Amtrak running the train, reborn as the Winter Park Express.
Today marked the happy return of the ski train between Denver’s Union Station and the base of Winter Park Resort. The operator now is Amtrak, and the weekend/holiday train is called the Winter Park Express. But the route is the same — and Coloradans are cheering.
With 550 passengers, including Governor John Hickenlooper, the inaugural train was sold out, as many that are to follow.
Mountain snowfalls measure deep, especially at Crested Butte.
I am looking out at the wintry snowscape in my yard — five inches or so on the deck railing birds on the heated birdbath and at the feeders (right now a white-headed woodpecker is vacuuming out the seed from the feeder outside my office window). The mountains are reveling in even more snow, a very good thing as the holiday peak season approaches.
Crested Butte Mountain Resort (CBMR) has received over 21 inches of snow in the last 24 hours and 29 inches in the last two days. That appears to be the deepest storm totals in the state of Colorado with a two day total of 29 inches. Here is a picture from yesterday’s snow.
The resort says that flights are arriving into the Gunnison-Crested Butte Regional Airport with just some minor delays and Monarch Pass is currently open. And that’s pretty much the picture all over the state. Click here for current snow and lift reports from most resorts state-wide.
Taos (the town) and Taos Ski Valley (the mountain resort) are connected by a narrow 18-mile canyon road, but that didn’t stop USA Today readers from naming Taos the best ski town in the land. I like Taos as much as anyone, but it really doesn’t feel like a “ski town” — and with the recent developments at the resort, both on the mountain and at the base of the lifts, that vote seems even more far-fetched.
Taos has a fine historic plaza and a great hotel right there, good galleries, terrific places to eat and a nearby pueblo that ranks as one of the country’s longest continuously inhabited communities. But a ski town? Not really. Did someone stuff the ballot box?
Upon contemplation, I think not. The Tahoe area resorts are many miles from #2 Reno and somewhat closer to $5 Truckee. Even the town of Jackson and the resort of Jackson Hole are not contiguous. Maybe USA Today readers don’t like to ski. Just a thought.
10 Best Ski Towns
North Conway, N.H.
Crested Butte, Colo.
Jackson Hole, Wyo.
Steamboat Springs, Colo.
And for what it’s worth
10 Best Ski Resorts
Squaw Valley Alpine Meadows – Olympic Valley, Calif.
Ski company boss writes BIG checks to worthy causes.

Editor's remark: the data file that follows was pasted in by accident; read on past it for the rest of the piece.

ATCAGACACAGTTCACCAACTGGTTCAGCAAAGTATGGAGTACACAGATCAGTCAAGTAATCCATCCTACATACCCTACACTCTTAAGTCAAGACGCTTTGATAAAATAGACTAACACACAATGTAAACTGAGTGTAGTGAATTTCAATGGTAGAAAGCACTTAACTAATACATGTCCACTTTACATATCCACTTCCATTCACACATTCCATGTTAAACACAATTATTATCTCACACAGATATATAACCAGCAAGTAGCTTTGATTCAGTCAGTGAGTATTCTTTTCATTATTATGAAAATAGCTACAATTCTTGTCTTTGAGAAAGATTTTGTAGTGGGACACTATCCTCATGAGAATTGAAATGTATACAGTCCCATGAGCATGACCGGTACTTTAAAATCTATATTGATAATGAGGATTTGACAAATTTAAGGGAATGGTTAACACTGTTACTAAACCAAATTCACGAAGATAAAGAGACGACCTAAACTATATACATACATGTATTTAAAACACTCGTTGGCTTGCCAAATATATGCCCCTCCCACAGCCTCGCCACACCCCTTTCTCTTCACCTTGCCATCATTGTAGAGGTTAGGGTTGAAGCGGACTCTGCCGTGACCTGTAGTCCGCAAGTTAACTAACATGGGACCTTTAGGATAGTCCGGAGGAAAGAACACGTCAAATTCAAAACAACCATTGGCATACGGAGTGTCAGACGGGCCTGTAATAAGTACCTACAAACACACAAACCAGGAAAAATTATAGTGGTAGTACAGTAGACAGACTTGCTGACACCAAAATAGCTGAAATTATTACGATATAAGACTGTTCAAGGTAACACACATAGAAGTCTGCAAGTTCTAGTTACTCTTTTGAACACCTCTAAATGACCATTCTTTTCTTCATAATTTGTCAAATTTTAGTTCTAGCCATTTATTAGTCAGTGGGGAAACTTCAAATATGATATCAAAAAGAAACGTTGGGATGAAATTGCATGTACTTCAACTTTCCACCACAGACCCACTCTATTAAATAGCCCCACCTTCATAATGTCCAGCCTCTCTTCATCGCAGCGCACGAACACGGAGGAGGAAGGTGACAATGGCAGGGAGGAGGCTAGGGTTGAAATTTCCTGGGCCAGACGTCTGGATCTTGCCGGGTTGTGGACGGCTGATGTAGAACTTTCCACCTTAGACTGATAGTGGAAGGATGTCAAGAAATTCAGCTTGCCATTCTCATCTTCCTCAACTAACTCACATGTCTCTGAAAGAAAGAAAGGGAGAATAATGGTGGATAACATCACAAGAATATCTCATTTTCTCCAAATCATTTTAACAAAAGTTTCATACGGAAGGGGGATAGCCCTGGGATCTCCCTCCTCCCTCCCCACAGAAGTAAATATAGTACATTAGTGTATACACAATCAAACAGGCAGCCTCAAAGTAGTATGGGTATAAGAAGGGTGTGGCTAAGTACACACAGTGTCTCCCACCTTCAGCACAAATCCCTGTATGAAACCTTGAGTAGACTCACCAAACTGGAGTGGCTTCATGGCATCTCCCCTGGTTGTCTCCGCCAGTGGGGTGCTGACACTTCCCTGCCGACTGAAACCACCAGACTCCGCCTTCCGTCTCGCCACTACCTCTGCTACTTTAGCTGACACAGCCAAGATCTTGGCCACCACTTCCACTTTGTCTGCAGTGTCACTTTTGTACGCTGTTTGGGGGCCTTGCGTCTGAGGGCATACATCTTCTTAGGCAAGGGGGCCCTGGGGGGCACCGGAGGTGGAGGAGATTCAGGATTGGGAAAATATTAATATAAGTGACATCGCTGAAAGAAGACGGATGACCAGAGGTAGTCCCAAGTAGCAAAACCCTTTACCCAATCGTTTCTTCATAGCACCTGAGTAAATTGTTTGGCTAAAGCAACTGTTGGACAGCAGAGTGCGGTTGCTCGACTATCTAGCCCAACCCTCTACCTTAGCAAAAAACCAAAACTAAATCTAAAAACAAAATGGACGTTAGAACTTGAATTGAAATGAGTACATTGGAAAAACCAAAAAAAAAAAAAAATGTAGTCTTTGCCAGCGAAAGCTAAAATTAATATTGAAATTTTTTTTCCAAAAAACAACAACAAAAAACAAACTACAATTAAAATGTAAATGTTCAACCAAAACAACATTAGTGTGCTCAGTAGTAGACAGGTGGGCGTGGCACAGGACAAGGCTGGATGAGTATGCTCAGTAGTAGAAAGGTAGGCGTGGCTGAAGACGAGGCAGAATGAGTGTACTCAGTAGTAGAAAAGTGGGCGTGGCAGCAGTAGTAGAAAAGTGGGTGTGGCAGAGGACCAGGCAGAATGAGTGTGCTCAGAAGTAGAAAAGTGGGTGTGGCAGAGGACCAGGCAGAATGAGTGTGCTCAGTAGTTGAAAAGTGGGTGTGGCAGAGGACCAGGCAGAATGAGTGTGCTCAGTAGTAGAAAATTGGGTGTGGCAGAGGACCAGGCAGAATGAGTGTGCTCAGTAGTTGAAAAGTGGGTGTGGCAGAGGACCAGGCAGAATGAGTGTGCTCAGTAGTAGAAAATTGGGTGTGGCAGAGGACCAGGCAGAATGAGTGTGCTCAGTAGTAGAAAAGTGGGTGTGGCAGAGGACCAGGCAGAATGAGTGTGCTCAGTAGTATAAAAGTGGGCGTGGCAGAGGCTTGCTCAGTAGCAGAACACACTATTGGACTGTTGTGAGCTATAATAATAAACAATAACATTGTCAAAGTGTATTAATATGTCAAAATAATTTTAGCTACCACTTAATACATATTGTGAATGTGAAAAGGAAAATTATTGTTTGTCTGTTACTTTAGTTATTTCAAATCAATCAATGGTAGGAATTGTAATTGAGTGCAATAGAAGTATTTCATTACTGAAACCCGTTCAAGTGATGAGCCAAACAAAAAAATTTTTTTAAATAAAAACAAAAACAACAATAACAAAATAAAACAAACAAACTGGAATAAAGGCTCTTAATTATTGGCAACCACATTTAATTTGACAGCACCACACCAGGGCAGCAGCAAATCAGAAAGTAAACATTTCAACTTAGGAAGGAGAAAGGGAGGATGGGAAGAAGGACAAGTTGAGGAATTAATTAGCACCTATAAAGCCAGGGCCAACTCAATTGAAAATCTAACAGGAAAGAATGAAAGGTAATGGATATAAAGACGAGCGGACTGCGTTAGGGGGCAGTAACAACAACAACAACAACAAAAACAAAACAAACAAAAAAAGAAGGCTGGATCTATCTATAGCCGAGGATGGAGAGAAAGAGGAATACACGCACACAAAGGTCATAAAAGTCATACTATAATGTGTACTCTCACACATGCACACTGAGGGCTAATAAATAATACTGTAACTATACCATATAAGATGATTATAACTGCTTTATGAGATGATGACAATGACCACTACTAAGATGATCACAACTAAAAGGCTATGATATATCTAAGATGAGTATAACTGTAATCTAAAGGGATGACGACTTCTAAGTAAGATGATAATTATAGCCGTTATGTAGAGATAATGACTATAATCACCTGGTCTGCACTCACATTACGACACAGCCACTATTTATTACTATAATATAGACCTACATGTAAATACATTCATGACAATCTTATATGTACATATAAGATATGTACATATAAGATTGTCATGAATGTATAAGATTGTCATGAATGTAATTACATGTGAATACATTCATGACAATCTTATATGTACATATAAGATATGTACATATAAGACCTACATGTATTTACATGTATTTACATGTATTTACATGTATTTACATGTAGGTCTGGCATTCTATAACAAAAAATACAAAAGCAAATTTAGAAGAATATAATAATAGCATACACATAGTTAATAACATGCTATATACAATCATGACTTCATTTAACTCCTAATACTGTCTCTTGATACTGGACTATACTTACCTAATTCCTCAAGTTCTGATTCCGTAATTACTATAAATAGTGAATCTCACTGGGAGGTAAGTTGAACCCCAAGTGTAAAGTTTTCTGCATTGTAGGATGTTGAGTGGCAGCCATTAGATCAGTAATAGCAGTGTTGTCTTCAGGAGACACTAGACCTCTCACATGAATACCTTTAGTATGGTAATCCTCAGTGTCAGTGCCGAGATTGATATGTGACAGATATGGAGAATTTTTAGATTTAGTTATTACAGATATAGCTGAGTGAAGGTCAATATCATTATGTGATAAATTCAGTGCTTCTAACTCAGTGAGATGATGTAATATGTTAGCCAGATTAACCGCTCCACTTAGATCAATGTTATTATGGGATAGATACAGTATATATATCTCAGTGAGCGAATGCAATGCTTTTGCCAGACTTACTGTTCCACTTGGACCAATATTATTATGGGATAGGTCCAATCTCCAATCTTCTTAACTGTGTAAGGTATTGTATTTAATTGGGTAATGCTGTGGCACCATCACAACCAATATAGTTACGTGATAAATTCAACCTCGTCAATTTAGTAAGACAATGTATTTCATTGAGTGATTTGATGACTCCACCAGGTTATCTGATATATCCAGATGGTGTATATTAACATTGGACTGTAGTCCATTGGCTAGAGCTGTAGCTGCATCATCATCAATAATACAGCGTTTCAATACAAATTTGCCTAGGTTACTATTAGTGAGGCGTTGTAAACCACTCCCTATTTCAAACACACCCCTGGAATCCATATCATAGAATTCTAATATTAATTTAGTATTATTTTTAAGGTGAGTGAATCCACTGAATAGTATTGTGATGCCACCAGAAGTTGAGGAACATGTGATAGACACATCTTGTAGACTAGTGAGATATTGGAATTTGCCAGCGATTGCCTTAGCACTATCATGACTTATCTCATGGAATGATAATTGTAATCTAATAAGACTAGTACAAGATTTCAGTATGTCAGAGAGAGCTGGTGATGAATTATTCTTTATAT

Vail and Aspen, the most glamorous names in American skiing, are the linchpins of the communities where their ski mountains are located. Rob Katz, the mega-resort operator’s head man, and his wife, Elana Amsterdam, have opened their checkbook with unprecedented generosity. From Vail Resorts’ press release:
Vail Resorts, Inc. CEO Rob Katz and his wife, Elana Amsterdam, founder of Elana’s Pantry, made personal contributions totaling $2 million to 12 local non-profit organizations in the communities where the company operates, including Eagle, Summit, Denver and Boulder counties in Colorado; Summit County in Utah, South Lake Tahoe in Nevada, North Lake Tahoe in California; the Municipality of Whistler in British Columbia, Canada; Afton in Minnesota; Brighton in Michigan; Kenosha County in Wisconsin (near Wilmot); Cooma in New South Wales, Australia (near Perisher); and Jackson in Wyoming (near Grand Teton Lodge Company). Each of the contributions will be directed toward programs that support the welfare and education of children in these local communities.
“The success of our local communities brings a number of unique challenges that require our focus and attention – none more important than helping kids and families who are most vulnerable. Elana and I feel fortunate to be able to provide this support to these outstanding non-profits to allow them to continue their great work,” said Rob Katz, chairman and chief executive officer of Vail Resorts.
This announcement follows last year’s $1.5 million contribution by Rob and Elana to the Epic Promise Foundation, which provides grants to employees of Vail Resorts who are in need or are looking for additional educational opportunities…[There are] non-profit organizations receiving funds from this $2 million gift and the impact these funds will have on children and families in the local communities they serve.
Think about this next time you buy VRI resort pass or buy a lift ticket.
“I moved here for the winter and stayed because of summer” is a popular cliché of immigrants to the state — people like me who moved from the New York area. We are now part of the 9% of Coloradans who ski, and we continue to welcome visitors to share our slopes. With the strong dollar, international visitation is reportedly dropping, but ski visits overall continue strong. Take a look at these numbers from 2013-14 reported by a site called SnowBrains:
7 Facts About The Colorado Ski Economy
1. $4.8 billion is generated annually by the Colorado ski industry
2. 46,000 year-round jobs in Colorado are supported by the Ski & Snowboard Economy.
3. $1.9 billion earned by those 46,000 workers every year.
4. 500,000 Colorado residents skied in the 2013-2014 season. That’s 9 percent of Colorado’s estimated 5.2 million people.
5. 5.6 million of the state’s 12.6 million skier visits are from Colorado locals.
6. 7 million out-of-state skier visits in 2013-2014.
7. $300 per day on average is spent by out-of-state skiers
8. 25% Colorado’s skier visits occur at Vail Resorts ski resorts (Breckenridge, Keystone, Vail, Beaver Creek).
Twenty or more years ago, American skiers heading for Europe were often put off by the lifts and the liftlines. Many lifts were either high-capacity sardine-packed cable cars or surface lifts (T-bars and platterpulls), while in North America, skiers were accustomed to the relative comfort and ease of chairlifts. And liftlines here have always been orderly.
Fast-forward to now, and the wonders of European lift technology. Swiss cable cars and French and Austrian chairlifts have far eclipsed American uphill transport — and in fact, proved to tough for such American lift-makers as Hall, Riblet and YAN to compete against. Those American lift manufacturers are history.
Here’s a new lift in Kitzbühel, Austria, to show that there’s sizzle as well as steak in the realm of European lifts.
It has been called “the world’s luxurious chairlift,” and what with ergonomic, leather seats, heated and bubble- covered, who’s to argue? Leitner Ropeways required 10 months to complete the chairlift, designed with input from auto industry experts. Audi? Mercedes? Porsche?